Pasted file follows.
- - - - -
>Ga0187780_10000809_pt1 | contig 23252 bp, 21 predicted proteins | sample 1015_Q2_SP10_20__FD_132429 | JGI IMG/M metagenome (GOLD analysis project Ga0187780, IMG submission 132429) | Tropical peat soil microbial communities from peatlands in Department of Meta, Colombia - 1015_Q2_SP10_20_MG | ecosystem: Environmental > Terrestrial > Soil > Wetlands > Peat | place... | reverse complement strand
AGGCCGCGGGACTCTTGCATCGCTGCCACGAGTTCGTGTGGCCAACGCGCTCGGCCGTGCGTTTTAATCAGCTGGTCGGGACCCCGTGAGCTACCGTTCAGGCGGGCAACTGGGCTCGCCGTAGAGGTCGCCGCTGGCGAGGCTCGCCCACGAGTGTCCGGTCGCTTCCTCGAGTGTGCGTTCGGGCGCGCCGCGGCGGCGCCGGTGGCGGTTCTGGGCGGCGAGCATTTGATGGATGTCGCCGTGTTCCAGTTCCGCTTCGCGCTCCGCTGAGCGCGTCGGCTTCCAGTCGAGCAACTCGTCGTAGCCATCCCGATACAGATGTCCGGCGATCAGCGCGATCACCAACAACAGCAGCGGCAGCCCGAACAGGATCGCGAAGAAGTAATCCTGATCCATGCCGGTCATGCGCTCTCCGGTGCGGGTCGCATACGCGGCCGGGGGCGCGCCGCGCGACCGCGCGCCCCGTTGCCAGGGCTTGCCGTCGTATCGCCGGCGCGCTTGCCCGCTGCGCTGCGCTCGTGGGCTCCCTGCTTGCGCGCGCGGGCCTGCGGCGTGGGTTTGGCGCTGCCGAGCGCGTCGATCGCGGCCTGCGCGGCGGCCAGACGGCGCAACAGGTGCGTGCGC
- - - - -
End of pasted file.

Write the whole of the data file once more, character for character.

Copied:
>Ga0187780_10000809_pt1 | contig 23252 bp, 21 predicted proteins | sample 1015_Q2_SP10_20__FD_132429 | JGI IMG/M metagenome (GOLD analysis project Ga0187780, IMG submission 132429) | Tropical peat soil microbial communities from peatlands in Department of Meta, Colombia - 1015_Q2_SP10_20_MG | ecosystem: Environmental > Terrestrial > Soil > Wetlands > Peat | place... | reverse complement strand
AGGCCGCGGGACTCTTGCATCGCTGCCACGAGTTCGTGTGGCCAACGCGCTCGGCCGTGCGTTTTAATCAGCTGGTCGGGACCCCGTGAGCTACCGTTCAGGCGGGCAACTGGGCTCGCCGTAGAGGTCGCCGCTGGCGAGGCTCGCCCACGAGTGTCCGGTCGCTTCCTCGAGTGTGCGTTCGGGCGCGCCGCGGCGGCGCCGGTGGCGGTTCTGGGCGGCGAGCATTTGATGGATGTCGCCGTGTTCCAGTTCCGCTTCGCGCTCCGCTGAGCGCGTCGGCTTCCAGTCGAGCAACTCGTCGTAGCCATCCCGATACAGATGTCCGGCGATCAGCGCGATCACCAACAACAGCAGCGGCAGCCCGAACAGGATCGCGAAGAAGTAATCCTGATCCATGCCGGTCATGCGCTCTCCGGTGCGGGTCGCATACGCGGCCGGGGGCGCGCCGCGCGACCGCGCGCCCCGTTGCCAGGGCTTGCCGTCGTATCGCCGGCGCGCTTGCCCGCTGCGCTGCGCTCGTGGGCTCCCTGCTTGCGCGCGCGGGCCTGCGGCGTGGGTTTGGCGCTGCCGAGCGCGTCGATCGCGGCCTGCGCGGCGGCCAGACGGCGCAACAGGTGCGTGCGC